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KNOXVILLE –- The University of Tennessee is responding to calls at the state and national level to improve science education in the public schools with a new program that places graduate students in rural middle school classrooms to work collaboratively with teachers to enrich science education.

Funded by the National Science Foundation, the $1.97 million program, called GK-12, is designed to broaden science education by funding graduate students to share their research through hands-on science activities that complement the school curriculum.

“We have to show these students that science is more than just facts to memorize,” said Ken Orvis, a UT associate professor of geography and co-principal investigator on the grant. “We need to show them how science means figuring things out.”

One of several GK-12 programs funded by NSF in a nationwide effort, the program will place 10 UT graduate students from the departments of geography and earth and planetary sciences in middle schools in Knox, Blount, Sevier and Jefferson counties this fall. The graduate students in the program, known as GK-12 Fellows, will each work with one specific teacher, spending 10 hours a week with them in the classroom, as well as five hours preparing.

Lynn Champion, a co-principal investigator on the grant, said the graduate students will also benefit from the program.

“As UT’s top graduate students in their fields, the GK-12 Fellows will become more proficient as career scientists in communicating with the public about their work,” said Champion, who is also director of academic outreach for UT’s college of arts and sciences. “They will also learn the importance of nurturing young scientists, a value we hope they will carry throughout their careers.”

The UT Fellows’ academic focus centers on investigating past changes in earth’s climate and environment, and their work in the classroom will bring their research to life for the middle schoolers. Middle school students will investigate, for example, how growth rings in local trees or sediment in ponds can reveal past changes in the environment.

Students will also work with material from UT research and other international research programs such as the Integrated Ocean Drilling Program, which will provide actual sediment samples collected on marine missions for students to study.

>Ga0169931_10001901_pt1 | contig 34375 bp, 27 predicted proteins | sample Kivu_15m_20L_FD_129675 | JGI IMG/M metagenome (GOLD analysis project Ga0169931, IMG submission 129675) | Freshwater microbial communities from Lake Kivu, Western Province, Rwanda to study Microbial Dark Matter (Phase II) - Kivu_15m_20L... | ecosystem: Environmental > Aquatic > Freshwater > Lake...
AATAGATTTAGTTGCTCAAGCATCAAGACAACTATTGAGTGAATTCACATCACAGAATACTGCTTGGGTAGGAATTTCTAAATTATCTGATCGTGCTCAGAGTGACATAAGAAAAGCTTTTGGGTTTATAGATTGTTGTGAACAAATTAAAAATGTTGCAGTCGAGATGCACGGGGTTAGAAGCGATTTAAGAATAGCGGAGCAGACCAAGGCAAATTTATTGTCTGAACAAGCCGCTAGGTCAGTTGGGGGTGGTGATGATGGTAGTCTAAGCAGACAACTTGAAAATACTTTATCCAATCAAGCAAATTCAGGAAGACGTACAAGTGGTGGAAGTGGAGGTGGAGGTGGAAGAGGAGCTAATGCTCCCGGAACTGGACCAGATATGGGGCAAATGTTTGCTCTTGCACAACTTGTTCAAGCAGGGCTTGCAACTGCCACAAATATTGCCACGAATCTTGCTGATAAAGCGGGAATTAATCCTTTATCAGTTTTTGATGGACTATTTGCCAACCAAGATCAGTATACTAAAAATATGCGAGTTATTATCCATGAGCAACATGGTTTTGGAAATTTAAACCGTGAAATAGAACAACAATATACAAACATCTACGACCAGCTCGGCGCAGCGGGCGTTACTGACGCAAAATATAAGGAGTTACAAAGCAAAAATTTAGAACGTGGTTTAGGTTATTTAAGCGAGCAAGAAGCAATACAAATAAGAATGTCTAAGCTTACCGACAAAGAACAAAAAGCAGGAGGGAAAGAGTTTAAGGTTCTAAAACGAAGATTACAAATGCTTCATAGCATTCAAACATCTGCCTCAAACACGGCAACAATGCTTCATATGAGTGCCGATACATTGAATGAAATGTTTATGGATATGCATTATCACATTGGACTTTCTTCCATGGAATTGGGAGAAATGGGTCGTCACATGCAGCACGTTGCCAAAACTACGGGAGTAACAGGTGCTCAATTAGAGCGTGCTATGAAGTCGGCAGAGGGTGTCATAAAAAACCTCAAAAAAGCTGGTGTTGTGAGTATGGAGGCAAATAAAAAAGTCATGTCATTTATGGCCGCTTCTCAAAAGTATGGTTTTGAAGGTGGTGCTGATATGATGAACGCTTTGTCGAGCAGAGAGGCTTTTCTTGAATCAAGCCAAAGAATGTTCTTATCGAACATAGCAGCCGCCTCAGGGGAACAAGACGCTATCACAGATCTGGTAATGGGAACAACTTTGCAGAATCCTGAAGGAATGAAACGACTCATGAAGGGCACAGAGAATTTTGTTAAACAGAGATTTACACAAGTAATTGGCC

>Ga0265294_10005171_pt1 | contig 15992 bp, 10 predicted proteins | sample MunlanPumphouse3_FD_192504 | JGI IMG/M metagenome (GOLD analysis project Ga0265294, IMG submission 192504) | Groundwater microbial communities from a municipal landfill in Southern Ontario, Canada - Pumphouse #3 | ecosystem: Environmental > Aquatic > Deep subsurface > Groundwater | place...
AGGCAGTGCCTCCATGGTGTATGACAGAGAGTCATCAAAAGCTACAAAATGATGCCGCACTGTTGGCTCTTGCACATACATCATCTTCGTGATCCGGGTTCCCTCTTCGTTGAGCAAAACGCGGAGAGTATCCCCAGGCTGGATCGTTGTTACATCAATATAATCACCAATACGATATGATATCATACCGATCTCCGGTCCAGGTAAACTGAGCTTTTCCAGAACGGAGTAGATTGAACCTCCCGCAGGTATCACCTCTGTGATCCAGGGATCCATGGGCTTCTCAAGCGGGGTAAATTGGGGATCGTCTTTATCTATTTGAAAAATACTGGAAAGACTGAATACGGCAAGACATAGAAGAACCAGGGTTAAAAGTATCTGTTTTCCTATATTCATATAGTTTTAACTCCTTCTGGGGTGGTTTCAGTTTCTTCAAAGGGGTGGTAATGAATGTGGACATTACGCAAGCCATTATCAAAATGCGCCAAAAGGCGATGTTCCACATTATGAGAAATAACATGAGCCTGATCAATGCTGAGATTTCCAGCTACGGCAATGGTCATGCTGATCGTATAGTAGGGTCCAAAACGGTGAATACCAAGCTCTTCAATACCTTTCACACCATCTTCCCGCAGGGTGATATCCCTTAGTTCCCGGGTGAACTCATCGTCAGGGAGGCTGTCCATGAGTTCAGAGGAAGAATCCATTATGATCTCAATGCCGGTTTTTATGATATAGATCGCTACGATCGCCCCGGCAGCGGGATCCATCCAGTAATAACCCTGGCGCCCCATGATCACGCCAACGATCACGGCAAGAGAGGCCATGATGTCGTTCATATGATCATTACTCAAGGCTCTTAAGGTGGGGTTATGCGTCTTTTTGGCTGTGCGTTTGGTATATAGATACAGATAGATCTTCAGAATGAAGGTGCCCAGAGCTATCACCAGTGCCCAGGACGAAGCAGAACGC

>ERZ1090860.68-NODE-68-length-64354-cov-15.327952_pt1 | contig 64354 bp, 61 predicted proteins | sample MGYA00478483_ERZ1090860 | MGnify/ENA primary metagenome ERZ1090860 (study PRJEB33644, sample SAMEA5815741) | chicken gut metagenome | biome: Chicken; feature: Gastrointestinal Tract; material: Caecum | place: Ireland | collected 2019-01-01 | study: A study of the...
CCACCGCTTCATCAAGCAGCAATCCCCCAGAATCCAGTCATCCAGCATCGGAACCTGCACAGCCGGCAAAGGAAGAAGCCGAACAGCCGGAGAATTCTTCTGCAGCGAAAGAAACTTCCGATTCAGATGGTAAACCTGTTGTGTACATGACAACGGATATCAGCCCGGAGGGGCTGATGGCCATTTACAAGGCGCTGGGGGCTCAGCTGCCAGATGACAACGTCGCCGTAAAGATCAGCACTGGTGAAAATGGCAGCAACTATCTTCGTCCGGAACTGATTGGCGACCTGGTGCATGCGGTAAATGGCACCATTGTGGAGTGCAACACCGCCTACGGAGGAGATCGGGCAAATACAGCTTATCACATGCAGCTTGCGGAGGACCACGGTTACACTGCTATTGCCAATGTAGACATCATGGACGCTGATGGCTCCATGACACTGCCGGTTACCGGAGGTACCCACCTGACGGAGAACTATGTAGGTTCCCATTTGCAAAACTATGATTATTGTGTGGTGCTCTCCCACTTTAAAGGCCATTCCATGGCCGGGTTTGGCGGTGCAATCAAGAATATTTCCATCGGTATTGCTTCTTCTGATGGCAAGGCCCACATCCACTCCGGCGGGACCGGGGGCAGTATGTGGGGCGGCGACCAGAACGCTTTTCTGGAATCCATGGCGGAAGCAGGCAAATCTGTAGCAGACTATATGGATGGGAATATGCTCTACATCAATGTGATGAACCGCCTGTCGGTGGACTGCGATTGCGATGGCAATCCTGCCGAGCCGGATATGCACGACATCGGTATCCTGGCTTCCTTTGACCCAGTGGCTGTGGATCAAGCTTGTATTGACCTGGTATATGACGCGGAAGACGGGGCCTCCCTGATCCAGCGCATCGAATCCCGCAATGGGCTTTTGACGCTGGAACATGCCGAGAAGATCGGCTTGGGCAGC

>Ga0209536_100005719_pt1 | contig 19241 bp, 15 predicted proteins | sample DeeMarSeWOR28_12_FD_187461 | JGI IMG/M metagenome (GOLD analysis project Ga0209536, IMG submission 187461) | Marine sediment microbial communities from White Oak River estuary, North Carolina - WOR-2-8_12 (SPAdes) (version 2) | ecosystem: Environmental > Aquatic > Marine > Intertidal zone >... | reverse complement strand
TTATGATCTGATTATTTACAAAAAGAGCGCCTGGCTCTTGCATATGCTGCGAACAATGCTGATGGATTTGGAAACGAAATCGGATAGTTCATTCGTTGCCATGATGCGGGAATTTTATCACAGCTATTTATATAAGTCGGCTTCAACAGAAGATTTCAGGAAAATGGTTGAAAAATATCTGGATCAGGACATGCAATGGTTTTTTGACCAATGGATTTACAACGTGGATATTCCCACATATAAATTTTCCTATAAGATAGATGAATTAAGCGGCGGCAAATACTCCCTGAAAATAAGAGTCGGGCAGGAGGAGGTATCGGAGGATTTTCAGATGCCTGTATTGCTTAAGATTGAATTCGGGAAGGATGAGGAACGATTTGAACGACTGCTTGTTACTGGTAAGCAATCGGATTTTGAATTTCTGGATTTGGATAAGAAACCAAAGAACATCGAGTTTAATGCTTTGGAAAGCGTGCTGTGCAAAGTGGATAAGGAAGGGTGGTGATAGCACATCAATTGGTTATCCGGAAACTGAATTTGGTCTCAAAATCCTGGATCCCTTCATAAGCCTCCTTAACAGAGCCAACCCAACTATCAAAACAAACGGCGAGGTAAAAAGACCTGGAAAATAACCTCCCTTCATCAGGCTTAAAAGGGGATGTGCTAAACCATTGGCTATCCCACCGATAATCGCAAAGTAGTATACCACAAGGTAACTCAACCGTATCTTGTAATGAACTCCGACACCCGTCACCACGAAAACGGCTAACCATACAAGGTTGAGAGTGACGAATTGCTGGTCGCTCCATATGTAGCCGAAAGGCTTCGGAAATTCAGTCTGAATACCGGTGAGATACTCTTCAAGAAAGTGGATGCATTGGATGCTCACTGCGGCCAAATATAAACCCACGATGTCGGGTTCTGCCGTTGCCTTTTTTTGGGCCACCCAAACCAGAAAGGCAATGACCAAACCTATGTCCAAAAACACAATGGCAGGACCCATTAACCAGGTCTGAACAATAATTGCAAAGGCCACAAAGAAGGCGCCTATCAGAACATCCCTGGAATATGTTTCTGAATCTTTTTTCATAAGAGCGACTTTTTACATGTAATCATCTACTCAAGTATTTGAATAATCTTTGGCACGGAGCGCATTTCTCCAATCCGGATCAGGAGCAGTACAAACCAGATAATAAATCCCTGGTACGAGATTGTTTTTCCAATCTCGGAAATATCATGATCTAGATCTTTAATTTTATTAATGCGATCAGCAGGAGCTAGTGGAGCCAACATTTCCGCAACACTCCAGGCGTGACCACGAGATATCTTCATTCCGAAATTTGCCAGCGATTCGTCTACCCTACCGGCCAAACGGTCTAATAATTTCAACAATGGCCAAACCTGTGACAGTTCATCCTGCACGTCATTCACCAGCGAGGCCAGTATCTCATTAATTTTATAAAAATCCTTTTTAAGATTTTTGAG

Each GK-12 Fellow will work closely with his or her faculty advisor to develop activities that link middle school classrooms with UT research. Students in the classes where UT students will be placed, and their parents, will have the opportunity to visit the UT campus and tour the university’s science facilities. The Fellows will also host “science nights” at the middle schools in which parents, students and community members can participate in science activities developed in the program.

“Science is action,” said Sally Horn, UT geography professor and principal investigator on the grant. “The students will hopefully understand that there are opportunities for investigation and discovery all around them in activities as simple as digging a hole in the ground and studying the soil.”

In addition to their teaching time in the schools, the fellows will have a weekly seminar in which they share experiences and meet with a variety of UT faculty to talk about the latest research the most effective methods of science education.

The program will begin with a workshop in July to acquaint the middle school teachers and their GK-12 Fellows and to introduce all of the participants to the program.

Fellows will be placed in classrooms at the following middle schools:
— In Knox County, Halls and Holston middle schools.
— In Blount County, Carpenter’s and Heritage middle schools.
— In Sevier County, Seymour and Northview middle Schools.
— In Jefferson County, Jefferson Middle School.


Jay Mayfield, media relations (865-974-9409)
Lynn Champion, co-principal investigator (865-974-5332)